Thursday, September 16, 2010

Daily Motivations 9-16-2010

Thursday, September 16, 2010
Today's Gift
Sit loosely in the saddle of life. —Robert Louis Stevenson

Sitting loosely in the saddle is an image of detachment for us. Detachment doesn't mean we stop caring. It means we have an inner wisdom telling us what we can control and what we cannot. When we go to meetings and hear fellow members struggling with temptations to return to old behaviors, we need to detach. When family members or friends are engaged in an addiction, we need to sit loosely in the saddle by caring, but not protecting them from the results of their behavior. Sometimes close friends will be "off base" in the way they talk to us. We practice detachment by not being reactive to the person but being responsive to the inner message of what kind of men we wish to be.

We can't control another person's behavior toward us. Our inner security will never come from how someone else behaves. The most helpful thing we can do for someone is to listen and care; then we need to be ready to let go of the outcome.

I will accept the limits of my control over others. I will care and let go.

From Touchstones: A Book of Daily Meditations for Men ©

Twenty-Four Hours A Day
Keep It Simple

Here’s my Golden Rule: Be fair with others but then keep after them until they’re fair with you.---Alan Alda

Often in our illness we were ashamed, so we let people take advantage of us. We acted as if we had no rights. In recovery, we work hard to be fair with others. And we deserve to be treated with fairness too. If people are mean to us, we talk with them about it. If people cheat us, we ask them to set it right. In recovery, we live by our human rights.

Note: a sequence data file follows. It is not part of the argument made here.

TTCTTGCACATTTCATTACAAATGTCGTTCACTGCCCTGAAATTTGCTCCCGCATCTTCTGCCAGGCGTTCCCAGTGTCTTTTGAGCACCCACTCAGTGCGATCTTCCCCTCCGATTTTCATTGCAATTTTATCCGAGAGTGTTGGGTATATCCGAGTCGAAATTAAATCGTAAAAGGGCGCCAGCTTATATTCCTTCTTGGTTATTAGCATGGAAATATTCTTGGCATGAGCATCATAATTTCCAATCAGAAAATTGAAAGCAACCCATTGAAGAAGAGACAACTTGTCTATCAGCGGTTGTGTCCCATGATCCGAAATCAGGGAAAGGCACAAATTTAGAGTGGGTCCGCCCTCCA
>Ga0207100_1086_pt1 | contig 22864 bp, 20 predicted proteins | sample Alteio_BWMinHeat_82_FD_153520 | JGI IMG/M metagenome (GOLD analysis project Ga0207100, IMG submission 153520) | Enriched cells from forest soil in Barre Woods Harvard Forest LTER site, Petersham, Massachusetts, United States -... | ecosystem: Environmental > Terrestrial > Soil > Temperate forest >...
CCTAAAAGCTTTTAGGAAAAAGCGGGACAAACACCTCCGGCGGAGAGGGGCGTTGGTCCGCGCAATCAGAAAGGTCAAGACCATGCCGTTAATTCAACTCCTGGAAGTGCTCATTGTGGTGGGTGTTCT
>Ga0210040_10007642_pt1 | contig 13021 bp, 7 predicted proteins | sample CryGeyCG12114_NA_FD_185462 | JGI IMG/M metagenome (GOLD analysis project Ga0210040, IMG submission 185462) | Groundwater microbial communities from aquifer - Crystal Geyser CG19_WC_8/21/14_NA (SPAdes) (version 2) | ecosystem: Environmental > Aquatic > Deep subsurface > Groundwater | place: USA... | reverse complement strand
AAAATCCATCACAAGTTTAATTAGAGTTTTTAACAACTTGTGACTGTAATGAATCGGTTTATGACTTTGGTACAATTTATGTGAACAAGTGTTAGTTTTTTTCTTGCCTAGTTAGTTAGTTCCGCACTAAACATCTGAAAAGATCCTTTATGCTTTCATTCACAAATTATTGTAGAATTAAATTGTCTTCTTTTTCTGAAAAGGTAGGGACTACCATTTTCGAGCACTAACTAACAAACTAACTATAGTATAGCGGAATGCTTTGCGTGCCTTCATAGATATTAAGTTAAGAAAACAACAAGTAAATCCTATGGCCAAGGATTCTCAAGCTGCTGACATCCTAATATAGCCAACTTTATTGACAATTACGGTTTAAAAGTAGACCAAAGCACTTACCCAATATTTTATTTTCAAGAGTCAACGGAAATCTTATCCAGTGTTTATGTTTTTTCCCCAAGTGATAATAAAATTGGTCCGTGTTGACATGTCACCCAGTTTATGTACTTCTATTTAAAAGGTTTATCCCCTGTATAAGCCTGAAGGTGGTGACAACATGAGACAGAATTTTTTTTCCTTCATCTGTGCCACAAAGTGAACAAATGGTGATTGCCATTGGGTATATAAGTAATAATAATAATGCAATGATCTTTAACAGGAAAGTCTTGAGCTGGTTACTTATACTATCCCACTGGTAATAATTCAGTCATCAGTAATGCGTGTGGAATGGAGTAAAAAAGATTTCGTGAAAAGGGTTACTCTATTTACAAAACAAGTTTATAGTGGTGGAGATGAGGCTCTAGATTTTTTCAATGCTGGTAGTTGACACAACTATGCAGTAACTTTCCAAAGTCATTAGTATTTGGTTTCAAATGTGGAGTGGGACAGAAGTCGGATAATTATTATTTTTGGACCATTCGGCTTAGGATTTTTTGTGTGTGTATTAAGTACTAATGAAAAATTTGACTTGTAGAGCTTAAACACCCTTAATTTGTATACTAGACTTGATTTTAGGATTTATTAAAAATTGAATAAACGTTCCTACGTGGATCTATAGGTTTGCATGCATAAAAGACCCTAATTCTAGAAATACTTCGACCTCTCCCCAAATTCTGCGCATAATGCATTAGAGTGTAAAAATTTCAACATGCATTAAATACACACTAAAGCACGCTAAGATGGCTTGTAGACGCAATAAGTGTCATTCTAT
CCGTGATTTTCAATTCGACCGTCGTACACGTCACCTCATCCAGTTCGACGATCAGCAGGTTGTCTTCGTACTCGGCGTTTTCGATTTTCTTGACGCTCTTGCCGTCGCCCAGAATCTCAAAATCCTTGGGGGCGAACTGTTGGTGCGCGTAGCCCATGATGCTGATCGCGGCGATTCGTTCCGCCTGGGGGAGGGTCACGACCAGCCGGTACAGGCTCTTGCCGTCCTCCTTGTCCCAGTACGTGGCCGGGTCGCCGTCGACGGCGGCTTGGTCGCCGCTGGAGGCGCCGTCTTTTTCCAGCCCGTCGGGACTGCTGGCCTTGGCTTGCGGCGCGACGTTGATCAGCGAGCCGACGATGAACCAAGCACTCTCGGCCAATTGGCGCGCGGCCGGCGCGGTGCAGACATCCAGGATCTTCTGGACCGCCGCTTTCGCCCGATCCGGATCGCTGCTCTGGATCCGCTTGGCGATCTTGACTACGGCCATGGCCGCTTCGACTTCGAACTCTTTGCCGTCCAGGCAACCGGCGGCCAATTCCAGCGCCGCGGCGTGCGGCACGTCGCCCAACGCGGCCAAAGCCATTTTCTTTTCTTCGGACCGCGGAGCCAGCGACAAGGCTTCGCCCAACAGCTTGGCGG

Prayer for the Day:  Higher Power, help me to stand for fairness. Help me respect myself and others.

Action for the Day:  Today, I’ll list people who have wronged me. I will make plans to talk to those with whom I feel will listen. I will let love, not shame or fear, control my actions.

One Day At A Time

No Options

Angry doesn't begin to describe how I felt when I had to admit I was an alcoholic.
Even though I was grateful not be nuts, as I'd first supposed, I felt cheated.
All the people I saw sitting around the tables of AA
had been granted many more years than I. It just wasn't fair!
Someone pointed out to me that life was rarely fair. I wasn't amused,
but extending my drinking career simply wasn't an option anymore.
- Alcoholics Anonymous, p. 314

Thought to Ponder . . .
Alcohol -- cunning, baffling, powerful!

AA-related 'Alconym' . . .
A A =
Always Awesome.

Daily Motivation

What you get is what you see

Is it really a problem, or is it your perspective that makes it look like a problem? What if you looked at it differently?

Is your life stuck because of some outside influence, or are you the biggest factor holding yourself back? What would happen if you took a few steps outside your comfort zone?

Everything that comes to you, first comes through your perceptions. The reality upon which you base your decisions and actions is the version of reality that you choose to perceive.

You cannot change what has already happened. However, you can easily change the way you see it.

Your circumstances are what they are. And in those circumstances, whatever they may be, you can choose to find empowerment and positive possibilities.

What you get is what you see. Choose to see each day, each moment, each situation as an opportunity to move forward, and that's exactly what you'll get.

-- Ralph Marston

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